Before I start writing about PRRT… can I have you say the word ‘traumatized‘ aloud?
Does it mean anything to you?
Does it make you feel any immediate discomfort or pain?
I realized before finally sharing this, it did to me.
I said it aloud when saying why I had been putting off writing, and realized I may be slightly traumatized over the fact that in just the last year I’ve sustained more treatment, procedures, and tests than any living and breathing human body should ever have to.
Inhumane is the word my husband used to describe it.
All to stay alive, this is what we do, I’ll never be able to fully explain the pain or suffering of someone else’s story but I do my best through my own. That’s when I realized that this is so much more than a seemingly simple informational piece, my words are not science, I’ll leave that up to the medical journals and closed doors of your doctors offices.
What I offer is a human perspective, a body and mind that’s literally been beaten as each year goes by. A mind that despite all of this, continues sharing every detail with as many people as I can reach.
Because I’m still alive and able to do so.
Because this cancer hasn’t killed me yet and I feel like telling everyone why.
So let me start by oddly enough ‘celebrating’ my one year anniversary of another very similar but different radioactive therapy – MIBG. One of the many treatments I have had that has kept me here, writing to you, and telling my story.
Hopefully giving other ‘zebras’ like myself around the world the ability to tell their own.
In just ONE year, I realized I have physically completed not one, not two, but THREE radioactive therapy treatments. All of which were high doses, all of which were rare and experimental, and two of which were part of clinical trial.
Each one 3-7 hours away, each day averaging 12 hour travel, most of the year we were averaging TWICE a week hospital ‘road trips’.
It sometimes seems impossible physically, financially, and mentally.
You find a way.
This is your LIFE, and it’s yours to save.
(PRRT) with 177Lu-Octreotate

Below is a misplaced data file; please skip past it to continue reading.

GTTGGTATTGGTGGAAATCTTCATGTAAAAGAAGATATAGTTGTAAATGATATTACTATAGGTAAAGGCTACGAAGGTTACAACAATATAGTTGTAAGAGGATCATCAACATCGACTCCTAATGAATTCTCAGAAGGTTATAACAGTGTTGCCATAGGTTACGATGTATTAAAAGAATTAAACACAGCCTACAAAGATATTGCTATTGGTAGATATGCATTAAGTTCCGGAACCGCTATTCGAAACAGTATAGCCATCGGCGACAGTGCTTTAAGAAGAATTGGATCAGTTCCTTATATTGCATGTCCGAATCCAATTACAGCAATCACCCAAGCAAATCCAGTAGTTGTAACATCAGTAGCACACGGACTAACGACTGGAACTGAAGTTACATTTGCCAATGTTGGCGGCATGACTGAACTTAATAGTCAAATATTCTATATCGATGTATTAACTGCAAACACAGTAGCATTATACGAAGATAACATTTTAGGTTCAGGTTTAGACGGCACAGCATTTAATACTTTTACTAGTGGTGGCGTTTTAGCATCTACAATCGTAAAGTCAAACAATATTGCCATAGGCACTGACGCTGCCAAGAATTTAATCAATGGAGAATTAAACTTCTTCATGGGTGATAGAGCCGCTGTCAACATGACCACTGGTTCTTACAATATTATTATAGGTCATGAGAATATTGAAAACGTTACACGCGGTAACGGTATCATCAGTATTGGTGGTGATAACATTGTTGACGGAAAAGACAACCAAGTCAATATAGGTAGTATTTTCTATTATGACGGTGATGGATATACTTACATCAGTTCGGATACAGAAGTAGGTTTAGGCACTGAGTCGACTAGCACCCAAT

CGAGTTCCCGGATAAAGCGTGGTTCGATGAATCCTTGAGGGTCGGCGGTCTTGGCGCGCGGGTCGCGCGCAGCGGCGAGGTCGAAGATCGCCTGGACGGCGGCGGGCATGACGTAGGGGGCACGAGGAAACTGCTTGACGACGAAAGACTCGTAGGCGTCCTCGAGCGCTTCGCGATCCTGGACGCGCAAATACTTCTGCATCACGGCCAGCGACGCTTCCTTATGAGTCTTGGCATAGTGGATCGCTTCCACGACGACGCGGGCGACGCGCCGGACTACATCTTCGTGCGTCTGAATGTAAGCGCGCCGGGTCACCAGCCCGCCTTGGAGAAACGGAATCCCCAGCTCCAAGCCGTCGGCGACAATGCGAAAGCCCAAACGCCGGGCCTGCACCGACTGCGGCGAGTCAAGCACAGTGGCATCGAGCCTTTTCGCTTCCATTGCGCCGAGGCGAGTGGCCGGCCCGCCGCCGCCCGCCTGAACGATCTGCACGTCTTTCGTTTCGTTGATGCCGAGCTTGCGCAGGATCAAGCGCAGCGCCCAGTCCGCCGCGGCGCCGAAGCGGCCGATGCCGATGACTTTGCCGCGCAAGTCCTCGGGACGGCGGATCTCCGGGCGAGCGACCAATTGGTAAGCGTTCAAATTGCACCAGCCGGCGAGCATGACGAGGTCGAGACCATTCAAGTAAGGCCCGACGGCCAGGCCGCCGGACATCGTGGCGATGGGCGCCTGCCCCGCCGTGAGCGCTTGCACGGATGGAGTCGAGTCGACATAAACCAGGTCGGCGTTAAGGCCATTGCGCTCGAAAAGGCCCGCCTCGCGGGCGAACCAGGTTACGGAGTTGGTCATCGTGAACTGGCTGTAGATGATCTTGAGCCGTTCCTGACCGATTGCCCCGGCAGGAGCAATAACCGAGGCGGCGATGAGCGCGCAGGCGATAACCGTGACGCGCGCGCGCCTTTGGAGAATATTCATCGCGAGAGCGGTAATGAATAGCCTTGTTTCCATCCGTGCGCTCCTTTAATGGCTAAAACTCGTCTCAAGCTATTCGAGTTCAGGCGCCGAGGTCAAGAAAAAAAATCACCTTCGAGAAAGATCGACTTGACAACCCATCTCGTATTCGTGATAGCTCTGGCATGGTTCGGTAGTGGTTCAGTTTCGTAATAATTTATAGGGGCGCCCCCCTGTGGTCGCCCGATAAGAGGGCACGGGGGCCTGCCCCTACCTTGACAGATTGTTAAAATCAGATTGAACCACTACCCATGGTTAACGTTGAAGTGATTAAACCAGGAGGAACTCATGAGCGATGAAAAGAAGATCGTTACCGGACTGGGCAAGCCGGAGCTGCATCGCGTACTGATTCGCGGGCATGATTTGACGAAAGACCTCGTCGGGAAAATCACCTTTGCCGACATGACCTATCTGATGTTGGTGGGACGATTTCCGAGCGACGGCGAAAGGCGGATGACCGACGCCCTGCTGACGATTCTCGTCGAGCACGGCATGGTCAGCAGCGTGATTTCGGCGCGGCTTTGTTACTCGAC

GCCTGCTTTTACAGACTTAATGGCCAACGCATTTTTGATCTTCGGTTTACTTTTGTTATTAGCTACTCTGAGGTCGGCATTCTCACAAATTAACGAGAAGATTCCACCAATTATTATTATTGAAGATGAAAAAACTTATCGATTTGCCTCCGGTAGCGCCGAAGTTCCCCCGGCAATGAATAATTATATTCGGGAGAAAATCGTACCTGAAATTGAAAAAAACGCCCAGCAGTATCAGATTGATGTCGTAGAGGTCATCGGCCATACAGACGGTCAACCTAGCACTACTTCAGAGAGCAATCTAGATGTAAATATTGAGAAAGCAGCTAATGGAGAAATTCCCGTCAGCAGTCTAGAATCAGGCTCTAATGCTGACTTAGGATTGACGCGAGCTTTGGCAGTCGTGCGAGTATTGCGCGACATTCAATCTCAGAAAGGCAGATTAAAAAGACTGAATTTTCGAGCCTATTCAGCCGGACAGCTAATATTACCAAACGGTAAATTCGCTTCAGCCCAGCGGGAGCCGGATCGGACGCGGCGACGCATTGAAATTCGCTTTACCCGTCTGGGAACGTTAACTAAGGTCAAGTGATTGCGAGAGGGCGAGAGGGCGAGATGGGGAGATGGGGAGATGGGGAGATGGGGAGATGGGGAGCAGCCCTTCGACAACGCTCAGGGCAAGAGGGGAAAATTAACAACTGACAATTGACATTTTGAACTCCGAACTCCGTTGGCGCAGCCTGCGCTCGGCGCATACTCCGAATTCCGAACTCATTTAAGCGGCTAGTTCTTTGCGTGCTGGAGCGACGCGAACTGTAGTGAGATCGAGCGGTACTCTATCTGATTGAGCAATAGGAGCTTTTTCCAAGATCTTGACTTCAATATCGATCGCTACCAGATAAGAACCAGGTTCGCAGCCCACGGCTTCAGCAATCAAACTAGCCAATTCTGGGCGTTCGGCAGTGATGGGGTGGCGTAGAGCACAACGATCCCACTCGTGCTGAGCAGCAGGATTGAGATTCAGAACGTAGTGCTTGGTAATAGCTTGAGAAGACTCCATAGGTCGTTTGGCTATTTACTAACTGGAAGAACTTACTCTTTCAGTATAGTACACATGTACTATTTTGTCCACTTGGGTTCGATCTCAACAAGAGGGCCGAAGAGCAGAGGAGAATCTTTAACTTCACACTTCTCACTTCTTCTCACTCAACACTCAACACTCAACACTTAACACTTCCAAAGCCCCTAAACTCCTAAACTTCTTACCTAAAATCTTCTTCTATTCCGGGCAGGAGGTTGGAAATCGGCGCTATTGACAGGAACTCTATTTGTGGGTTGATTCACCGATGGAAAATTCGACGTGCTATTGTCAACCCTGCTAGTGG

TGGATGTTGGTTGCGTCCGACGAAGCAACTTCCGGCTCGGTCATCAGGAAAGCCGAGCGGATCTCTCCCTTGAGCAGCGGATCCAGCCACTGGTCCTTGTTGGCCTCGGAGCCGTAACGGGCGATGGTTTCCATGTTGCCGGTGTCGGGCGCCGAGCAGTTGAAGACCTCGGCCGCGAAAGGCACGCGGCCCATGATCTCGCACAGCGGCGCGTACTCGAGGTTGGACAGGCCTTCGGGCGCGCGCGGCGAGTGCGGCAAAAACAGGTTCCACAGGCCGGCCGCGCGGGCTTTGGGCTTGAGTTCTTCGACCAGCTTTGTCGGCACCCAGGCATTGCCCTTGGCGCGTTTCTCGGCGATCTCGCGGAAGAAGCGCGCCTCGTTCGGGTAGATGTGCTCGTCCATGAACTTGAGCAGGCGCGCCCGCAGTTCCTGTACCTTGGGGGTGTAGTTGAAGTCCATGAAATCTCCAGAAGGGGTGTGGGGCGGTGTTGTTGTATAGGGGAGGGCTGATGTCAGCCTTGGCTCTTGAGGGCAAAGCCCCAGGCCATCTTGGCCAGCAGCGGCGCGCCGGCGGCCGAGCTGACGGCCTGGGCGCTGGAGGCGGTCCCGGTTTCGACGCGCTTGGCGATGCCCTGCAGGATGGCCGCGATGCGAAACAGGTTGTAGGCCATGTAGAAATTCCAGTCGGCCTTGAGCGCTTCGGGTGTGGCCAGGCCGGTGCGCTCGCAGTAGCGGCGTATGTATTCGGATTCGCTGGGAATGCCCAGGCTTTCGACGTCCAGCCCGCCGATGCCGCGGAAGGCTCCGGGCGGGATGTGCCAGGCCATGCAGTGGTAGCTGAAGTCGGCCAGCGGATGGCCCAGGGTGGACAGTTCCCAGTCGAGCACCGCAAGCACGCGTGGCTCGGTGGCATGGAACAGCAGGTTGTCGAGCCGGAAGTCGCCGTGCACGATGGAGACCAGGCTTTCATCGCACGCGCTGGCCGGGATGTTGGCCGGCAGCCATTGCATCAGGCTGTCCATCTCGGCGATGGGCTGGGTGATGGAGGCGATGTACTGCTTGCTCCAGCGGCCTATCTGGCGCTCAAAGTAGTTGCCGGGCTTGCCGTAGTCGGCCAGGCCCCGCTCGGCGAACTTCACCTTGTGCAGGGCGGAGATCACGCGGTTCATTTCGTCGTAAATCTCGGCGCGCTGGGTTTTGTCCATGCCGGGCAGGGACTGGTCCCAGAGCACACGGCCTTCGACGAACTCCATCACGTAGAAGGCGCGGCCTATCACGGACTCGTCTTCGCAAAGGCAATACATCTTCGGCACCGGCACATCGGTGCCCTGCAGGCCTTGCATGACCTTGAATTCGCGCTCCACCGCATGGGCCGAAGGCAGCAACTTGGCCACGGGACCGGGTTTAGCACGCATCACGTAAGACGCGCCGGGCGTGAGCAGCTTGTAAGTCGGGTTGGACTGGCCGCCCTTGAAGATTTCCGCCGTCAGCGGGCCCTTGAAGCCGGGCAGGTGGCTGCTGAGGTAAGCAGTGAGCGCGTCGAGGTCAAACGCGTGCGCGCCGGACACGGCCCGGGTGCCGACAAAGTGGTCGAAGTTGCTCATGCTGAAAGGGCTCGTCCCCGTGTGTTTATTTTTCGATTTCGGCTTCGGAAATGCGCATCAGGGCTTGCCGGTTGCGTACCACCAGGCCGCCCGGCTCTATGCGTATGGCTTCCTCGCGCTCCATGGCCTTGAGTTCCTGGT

What is P.R.R.T?
(from the PRRTinfo.org)
” is a form of molecular targeted therapy which is performed by using a small peptide (a somatostatin analog similar to octreotide) that is coupled with a radionuclide emitting beta radiation.
Perhaps the simplest way to explain the workings of PRRT is to think about the analogy of a magnet and its ability to attract iron shavings. Think of a neuroendocrine tumor with somatostatin positive receptors as the magnet and the iron shavings are a somatatostatin analog chemical (Octreotide) to which is bound or attached to some radioactive material (the radionuclide Y90 or LU177). The receptors in the tumors attract the octreotide and this chemical with the radioactive material is absorbed into the tumor by the receptor. The radiation then starts to kill the tumor cells.
This makes PRRT a form of targeted therapy, able to impact those tumors that can absorb certain types of chemicals bound to radioactive materials. Since the octreotide with the radionuclide is put into a patient’s blood stream, this form of therapy is systemic, reaching all parts of the body via the blood stream.
I touched a little informally on my acceptance and the entry process last year here. A clinical trial requires entry and acceptance, in order to be accepted there are certain requirements you must meet and often a limited number of spots to be filled. However I will explain it more formally in my overview today.
This particular trial the requirements are:
Patient suffering from a neuroendocrine tumor(s)
Patient’s tumor(s) are not able to respond to ‘curative’ treatment (i.e.) surgery
Patient not responding to other available palliative therapies
Tumors demonstrate overexpression of somatostatin receptor by tumor lesions by scintigraphic imaging (Octreoscan or Gallium 68 scan).
Step 1 – Information stage:
Of course there’s the stage of finding out about the clinical trial, I was fortunate enough to find out about this trial through a fellow pheo fighter. This is why it’s so important to be part of a support network. I didn’t think much of it at first, I thought PRRT was only available in super far away countries.
Nonetheless, I researched all I could for a rainy day I suppose… Good thing I did, because the next appointment I had I wasn’t liking my options I was faced with.
It was then that I blurted out, “what about PRRT?!”